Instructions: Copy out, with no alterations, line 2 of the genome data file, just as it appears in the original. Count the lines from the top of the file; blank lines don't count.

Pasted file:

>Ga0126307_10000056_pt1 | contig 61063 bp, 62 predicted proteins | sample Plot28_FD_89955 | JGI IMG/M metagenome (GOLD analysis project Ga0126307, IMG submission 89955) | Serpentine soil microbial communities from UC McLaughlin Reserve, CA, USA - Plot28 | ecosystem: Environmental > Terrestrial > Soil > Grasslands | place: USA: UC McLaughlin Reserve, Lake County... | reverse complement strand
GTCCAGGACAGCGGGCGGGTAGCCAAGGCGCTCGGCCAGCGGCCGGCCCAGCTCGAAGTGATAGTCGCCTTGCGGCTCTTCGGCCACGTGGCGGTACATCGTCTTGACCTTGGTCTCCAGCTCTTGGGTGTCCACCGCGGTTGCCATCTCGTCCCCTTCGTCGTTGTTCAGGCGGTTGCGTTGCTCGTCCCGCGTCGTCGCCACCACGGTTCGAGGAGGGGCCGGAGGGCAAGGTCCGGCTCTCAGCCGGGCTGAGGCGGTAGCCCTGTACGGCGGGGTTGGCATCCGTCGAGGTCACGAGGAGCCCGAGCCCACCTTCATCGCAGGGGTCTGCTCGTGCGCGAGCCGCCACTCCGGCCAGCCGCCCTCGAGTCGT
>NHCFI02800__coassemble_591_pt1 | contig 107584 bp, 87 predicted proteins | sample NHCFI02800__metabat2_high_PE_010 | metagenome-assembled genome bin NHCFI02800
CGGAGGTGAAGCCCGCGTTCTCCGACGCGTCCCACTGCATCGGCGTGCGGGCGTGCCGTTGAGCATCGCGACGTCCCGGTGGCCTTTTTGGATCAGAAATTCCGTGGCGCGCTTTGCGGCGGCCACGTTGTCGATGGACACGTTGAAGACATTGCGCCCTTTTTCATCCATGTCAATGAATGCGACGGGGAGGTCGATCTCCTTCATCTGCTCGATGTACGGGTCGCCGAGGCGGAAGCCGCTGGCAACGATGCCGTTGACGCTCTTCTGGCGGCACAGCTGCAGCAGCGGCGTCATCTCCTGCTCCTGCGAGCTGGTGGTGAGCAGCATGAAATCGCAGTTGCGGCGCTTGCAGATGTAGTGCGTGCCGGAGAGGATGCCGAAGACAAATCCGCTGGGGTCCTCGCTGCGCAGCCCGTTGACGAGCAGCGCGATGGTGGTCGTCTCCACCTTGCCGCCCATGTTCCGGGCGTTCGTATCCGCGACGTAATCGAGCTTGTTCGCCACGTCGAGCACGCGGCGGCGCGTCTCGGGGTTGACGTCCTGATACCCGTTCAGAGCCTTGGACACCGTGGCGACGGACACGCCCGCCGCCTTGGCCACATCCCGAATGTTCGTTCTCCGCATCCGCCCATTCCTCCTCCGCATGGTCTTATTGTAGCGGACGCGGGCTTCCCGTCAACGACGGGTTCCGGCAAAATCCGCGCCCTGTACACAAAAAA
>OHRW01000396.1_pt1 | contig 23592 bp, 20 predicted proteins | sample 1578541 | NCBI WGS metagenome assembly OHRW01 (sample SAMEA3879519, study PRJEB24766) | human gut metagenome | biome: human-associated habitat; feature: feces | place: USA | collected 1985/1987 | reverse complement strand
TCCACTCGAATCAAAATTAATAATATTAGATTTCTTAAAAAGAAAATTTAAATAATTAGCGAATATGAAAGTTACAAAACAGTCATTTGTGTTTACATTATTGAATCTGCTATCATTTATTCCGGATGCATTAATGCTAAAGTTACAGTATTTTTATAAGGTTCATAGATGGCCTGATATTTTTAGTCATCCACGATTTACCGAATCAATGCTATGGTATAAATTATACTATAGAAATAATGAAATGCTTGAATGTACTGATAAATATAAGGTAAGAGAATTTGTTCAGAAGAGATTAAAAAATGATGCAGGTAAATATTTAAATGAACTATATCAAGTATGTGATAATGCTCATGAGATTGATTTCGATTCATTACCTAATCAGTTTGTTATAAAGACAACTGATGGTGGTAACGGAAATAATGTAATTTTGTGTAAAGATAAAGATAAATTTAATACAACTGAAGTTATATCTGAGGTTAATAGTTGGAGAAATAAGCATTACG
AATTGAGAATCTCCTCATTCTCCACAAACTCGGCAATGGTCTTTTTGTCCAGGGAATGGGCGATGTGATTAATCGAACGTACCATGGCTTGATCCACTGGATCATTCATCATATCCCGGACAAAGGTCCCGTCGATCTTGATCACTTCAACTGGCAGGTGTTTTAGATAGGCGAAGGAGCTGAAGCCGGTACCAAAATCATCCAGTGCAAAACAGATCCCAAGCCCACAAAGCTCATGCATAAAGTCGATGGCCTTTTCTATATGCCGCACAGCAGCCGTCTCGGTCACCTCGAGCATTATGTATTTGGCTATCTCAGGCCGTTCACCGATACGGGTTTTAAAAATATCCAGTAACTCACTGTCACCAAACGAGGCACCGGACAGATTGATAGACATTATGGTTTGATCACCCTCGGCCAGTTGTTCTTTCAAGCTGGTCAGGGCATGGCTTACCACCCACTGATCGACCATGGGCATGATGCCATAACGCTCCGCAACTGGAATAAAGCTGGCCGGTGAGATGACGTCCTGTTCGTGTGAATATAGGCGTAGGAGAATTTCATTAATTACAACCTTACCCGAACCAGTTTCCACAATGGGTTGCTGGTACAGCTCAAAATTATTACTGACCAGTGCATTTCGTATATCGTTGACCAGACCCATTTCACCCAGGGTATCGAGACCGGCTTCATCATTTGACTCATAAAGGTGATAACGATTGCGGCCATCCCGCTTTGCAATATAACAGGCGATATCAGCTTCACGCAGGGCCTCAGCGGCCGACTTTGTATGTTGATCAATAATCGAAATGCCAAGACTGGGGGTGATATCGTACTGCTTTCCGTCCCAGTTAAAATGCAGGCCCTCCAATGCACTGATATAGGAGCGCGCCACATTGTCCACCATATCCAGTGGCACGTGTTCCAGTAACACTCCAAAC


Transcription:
GTCCAGGACAGCGGGCGGGTAGCCAAGGCGCTCGGCCAGCGGCCGGCCCAGCTCGAAGTGATAGTCGCCTTGCGGCTCTTCGGCCACGTGGCGGTACATCGTCTTGACCTTGGTCTCCAGCTCTTGGGTGTCCACCGCGGTTGCCATCTCGTCCCCTTCGTCGTTGTTCAGGCGGTTGCGTTGCTCGTCCCGCGTCGTCGCCACCACGGTTCGAGGAGGGGCCGGAGGGCAAGGTCCGGCTCTCAGCCGGGCTGAGGCGGTAGCCCTGTACGGCGGGGTTGGCATCCGTCGAGGTCACGAGGAGCCCGAGCCCACCTTCATCGCAGGGGTCTGCTCGTGCGCGAGCCGCCACTCCGGCCAGCCGCCCTCGAGTCGT